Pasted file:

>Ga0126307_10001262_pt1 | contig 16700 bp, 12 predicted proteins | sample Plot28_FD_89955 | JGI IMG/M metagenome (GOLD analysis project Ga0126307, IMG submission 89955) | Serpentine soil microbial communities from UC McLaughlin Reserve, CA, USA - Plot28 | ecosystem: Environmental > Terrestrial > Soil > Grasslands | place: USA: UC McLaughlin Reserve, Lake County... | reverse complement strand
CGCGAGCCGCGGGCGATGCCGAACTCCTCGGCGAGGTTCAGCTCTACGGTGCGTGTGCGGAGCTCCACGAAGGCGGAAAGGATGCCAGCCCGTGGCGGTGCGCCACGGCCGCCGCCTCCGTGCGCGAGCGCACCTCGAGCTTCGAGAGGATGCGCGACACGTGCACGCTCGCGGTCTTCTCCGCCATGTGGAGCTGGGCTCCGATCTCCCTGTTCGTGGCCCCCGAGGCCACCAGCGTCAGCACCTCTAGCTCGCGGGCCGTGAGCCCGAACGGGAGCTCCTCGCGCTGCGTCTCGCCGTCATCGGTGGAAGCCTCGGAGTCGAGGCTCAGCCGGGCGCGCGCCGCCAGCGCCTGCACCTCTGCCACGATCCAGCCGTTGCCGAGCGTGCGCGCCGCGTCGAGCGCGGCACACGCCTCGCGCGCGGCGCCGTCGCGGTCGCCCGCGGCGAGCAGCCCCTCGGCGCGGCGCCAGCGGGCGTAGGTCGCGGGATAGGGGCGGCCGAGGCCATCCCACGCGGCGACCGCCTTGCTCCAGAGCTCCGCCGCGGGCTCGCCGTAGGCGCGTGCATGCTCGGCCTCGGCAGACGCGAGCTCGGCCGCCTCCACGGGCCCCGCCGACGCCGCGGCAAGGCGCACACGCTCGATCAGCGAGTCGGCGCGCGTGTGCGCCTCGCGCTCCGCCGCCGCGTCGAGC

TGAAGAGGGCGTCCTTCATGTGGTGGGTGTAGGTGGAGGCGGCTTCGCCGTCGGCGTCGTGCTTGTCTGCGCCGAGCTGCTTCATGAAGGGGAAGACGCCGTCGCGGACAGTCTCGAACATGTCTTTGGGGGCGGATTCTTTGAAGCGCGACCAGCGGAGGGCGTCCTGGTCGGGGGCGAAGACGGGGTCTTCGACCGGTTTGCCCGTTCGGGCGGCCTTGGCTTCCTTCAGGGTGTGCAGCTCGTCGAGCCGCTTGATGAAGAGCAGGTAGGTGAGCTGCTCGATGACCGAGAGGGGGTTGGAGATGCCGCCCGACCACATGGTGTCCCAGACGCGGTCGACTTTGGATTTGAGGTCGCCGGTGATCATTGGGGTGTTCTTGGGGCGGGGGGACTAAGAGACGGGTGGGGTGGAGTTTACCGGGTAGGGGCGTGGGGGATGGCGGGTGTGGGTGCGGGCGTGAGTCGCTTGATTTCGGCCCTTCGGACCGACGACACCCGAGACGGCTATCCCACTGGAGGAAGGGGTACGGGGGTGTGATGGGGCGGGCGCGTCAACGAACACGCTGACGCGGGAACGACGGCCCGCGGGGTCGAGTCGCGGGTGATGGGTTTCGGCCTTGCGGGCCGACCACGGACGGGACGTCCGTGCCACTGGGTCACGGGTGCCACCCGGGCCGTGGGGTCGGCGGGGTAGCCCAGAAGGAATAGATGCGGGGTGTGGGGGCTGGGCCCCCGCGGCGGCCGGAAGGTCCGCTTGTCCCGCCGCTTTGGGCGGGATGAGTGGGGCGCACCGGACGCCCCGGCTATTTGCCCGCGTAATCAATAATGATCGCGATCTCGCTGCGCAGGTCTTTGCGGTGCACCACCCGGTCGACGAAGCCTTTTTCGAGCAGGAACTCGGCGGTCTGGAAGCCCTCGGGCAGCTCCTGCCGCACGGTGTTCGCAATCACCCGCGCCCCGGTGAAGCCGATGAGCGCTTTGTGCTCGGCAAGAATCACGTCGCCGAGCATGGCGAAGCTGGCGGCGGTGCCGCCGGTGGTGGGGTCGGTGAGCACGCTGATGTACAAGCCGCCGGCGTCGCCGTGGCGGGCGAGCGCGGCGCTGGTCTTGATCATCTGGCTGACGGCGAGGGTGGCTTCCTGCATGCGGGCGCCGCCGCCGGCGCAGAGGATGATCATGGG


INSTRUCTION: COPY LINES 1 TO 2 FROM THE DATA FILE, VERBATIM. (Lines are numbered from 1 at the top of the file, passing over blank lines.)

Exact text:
>Ga0126307_10001262_pt1 | contig 16700 bp, 12 predicted proteins | sample Plot28_FD_89955 | JGI IMG/M metagenome (GOLD analysis project Ga0126307, IMG submission 89955) | Serpentine soil microbial communities from UC McLaughlin Reserve, CA, USA - Plot28 | ecosystem: Environmental > Terrestrial > Soil > Grasslands | place: USA: UC McLaughlin Reserve, Lake County... | reverse complement strand
CGCGAGCCGCGGGCGATGCCGAACTCCTCGGCGAGGTTCAGCTCTACGGTGCGTGTGCGGAGCTCCACGAAGGCGGAAAGGATGCCAGCCCGTGGCGGTGCGCCACGGCCGCCGCCTCCGTGCGCGAGCGCACCTCGAGCTTCGAGAGGATGCGCGACACGTGCACGCTCGCGGTCTTCTCCGCCATGTGGAGCTGGGCTCCGATCTCCCTGTTCGTGGCCCCCGAGGCCACCAGCGTCAGCACCTCTAGCTCGCGGGCCGTGAGCCCGAACGGGAGCTCCTCGCGCTGCGTCTCGCCGTCATCGGTGGAAGCCTCGGAGTCGAGGCTCAGCCGGGCGCGCGCCGCCAGCGCCTGCACCTCTGCCACGATCCAGCCGTTGCCGAGCGTGCGCGCCGCGTCGAGCGCGGCACACGCCTCGCGCGCGGCGCCGTCGCGGTCGCCCGCGGCGAGCAGCCCCTCGGCGCGGCGCCAGCGGGCGTAGGTCGCGGGATAGGGGCGGCCGAGGCCATCCCACGCGGCGACCGCCTTGCTCCAGAGCTCCGCCGCGGGCTCGCCGTAGGCGCGTGCATGCTCGGCCTCGGCAGACGCGAGCTCGGCCGCCTCCACGGGCCCCGCCGACGCCGCGGCAAGGCGCACACGCTCGATCAGCGAGTCGGCGCGCGTGTGCGCCTCGCGCTCCGCCGCCGCGTCGAGC